Mesenchymal Stem Cells in Addiction Related Hippocampal Damages

Addiction is defined as a chronic disease with obligation to take drugs or alcohol, no control on restraining intake, and having negative emotional feelings during withdrawal period. Addiction doesn’t just affect the addict’s life, but also it has a huge burden on the society and economy.

It has been revealed that the addictive agents have a great anatomical and physiological impact on the brain centers, resulting in psychological, behavioral, and sensory-motor changes.

Our brain has the ability to produce new neural stem/progenitor cells (NSPCs) during adulthood. The hippocampus might be the most plastic region of the brain, where granular cells in the dentate gyrus are born in adulthood. 

Addictive drugs and alcohol can regulate NSPCs by a variety of mechanisms. Addictive drugs also activate microglia and astrocytes via toll-like receptor 4 (TLR4), leading to the release of pro-inflammatory cytokines, and reactive oxygen species which in turn, promote neuronal death in hippocampus and other brain regions.

In a study published in the International Journal of Molecular and Cellular Medicine, researchers did a review study on the role of Mesenchymal stem cells (MSCs) derived from bone marrow in addiction related hippocampal damages.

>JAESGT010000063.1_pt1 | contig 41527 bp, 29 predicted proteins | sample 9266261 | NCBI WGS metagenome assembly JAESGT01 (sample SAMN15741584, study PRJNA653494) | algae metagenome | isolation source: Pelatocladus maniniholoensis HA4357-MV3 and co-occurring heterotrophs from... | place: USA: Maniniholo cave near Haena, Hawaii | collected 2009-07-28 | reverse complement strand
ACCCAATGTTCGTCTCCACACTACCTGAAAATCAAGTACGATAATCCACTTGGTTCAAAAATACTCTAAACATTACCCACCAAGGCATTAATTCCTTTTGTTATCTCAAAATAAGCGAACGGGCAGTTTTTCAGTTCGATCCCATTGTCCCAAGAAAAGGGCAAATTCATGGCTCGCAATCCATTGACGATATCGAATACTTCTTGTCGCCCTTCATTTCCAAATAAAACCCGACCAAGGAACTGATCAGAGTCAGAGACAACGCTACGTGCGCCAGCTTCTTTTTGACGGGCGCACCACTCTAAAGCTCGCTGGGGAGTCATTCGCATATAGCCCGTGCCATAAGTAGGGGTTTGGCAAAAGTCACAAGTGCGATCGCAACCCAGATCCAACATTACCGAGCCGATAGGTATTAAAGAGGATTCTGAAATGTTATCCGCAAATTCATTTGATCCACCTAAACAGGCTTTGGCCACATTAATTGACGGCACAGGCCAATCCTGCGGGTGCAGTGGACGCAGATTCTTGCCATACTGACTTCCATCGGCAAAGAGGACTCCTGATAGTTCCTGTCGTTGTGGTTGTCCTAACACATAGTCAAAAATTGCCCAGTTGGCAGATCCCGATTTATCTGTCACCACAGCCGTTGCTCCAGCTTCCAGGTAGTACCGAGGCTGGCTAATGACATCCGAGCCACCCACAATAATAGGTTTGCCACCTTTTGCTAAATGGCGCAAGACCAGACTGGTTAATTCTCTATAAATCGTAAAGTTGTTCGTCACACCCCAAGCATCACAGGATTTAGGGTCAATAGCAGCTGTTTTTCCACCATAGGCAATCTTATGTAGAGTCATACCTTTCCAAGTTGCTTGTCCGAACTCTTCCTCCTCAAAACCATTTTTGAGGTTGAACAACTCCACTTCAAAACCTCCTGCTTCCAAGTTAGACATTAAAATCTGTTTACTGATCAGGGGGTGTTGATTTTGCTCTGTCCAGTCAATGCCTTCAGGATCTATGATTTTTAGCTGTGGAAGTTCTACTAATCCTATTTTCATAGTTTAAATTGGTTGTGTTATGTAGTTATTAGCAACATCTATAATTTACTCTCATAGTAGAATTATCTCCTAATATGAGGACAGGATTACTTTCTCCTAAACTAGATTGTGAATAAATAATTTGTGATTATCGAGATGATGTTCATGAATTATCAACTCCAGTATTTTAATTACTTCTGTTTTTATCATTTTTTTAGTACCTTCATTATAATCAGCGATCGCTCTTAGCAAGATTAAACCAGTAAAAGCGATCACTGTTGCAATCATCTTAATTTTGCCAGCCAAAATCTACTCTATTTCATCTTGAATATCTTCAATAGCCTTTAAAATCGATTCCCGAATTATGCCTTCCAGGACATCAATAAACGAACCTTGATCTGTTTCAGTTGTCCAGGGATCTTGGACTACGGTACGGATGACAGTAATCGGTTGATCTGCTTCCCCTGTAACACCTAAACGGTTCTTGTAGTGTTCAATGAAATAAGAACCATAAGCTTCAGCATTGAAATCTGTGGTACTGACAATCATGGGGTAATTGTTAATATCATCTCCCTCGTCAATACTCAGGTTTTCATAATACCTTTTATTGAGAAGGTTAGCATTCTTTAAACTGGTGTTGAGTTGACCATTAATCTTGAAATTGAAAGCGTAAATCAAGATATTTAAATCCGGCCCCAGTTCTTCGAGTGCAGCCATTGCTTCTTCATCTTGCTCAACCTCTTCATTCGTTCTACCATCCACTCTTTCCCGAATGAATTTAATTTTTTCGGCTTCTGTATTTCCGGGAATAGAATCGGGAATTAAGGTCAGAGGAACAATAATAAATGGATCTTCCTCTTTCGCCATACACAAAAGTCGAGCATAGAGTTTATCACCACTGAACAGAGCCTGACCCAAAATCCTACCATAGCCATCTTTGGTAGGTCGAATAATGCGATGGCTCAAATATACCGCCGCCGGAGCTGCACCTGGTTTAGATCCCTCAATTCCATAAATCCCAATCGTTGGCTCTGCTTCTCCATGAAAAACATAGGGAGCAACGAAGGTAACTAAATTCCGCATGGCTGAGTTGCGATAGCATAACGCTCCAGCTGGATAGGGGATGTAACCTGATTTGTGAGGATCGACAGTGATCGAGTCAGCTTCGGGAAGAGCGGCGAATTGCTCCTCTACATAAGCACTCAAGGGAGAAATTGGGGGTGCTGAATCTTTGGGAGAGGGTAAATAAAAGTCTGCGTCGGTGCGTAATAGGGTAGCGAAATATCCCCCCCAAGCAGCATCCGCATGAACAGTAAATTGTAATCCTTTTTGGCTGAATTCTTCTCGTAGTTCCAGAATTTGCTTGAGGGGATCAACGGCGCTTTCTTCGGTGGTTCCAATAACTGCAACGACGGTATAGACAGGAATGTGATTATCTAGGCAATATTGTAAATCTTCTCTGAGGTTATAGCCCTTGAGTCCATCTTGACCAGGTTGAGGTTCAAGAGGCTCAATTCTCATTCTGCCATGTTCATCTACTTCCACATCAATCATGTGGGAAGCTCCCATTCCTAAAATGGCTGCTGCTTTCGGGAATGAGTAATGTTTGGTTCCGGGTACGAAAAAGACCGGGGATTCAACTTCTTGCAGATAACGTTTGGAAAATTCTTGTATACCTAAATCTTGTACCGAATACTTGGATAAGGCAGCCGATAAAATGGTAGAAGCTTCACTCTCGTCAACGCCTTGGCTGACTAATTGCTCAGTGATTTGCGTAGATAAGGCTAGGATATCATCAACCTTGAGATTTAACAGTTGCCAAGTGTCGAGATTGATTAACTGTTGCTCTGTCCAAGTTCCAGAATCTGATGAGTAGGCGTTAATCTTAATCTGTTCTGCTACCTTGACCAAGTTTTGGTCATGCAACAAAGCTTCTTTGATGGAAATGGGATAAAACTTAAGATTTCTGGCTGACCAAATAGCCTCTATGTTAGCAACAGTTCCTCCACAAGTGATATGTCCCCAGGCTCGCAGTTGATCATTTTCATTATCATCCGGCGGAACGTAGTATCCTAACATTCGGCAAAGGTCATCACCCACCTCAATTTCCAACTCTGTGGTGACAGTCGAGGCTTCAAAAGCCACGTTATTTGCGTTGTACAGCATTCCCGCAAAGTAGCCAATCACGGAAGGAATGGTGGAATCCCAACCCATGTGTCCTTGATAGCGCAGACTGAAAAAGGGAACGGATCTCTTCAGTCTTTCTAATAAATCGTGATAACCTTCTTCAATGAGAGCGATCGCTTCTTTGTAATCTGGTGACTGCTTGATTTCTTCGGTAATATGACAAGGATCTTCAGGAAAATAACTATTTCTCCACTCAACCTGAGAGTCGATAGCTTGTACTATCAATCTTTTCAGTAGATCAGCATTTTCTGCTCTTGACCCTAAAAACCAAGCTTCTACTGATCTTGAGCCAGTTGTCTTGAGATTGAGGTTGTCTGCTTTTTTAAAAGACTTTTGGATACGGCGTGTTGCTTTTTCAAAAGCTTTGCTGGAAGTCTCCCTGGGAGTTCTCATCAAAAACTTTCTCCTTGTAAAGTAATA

The researchers highlighted how the impairment of stem cells’ function has been proven to be the underlying cause of pathologic neuroadaptations in the brain, the use of stem cell populations has shown promising results for re-modulating the neuronal status in the brain, and especially in the hippocampus. 

According to the researchers numerous experiments in animal models have shown promising results after hippocampal transplantation of bone marrow MSCs in psychological disorders like depression and alcohol abuse.

More studies are required in order to evaluate their use in humans but current animal studies have shown promising results. 


Rafaiee R, Ahmadiankia N. Bone Marrow Derived Mesenchymal Stem Cells in Addiction Related Hippocampal Damages. Int J Mol Cell Med. 2018;7(2):69-79. doi:10.22088/IJMCM.BUMS.7.2.69 

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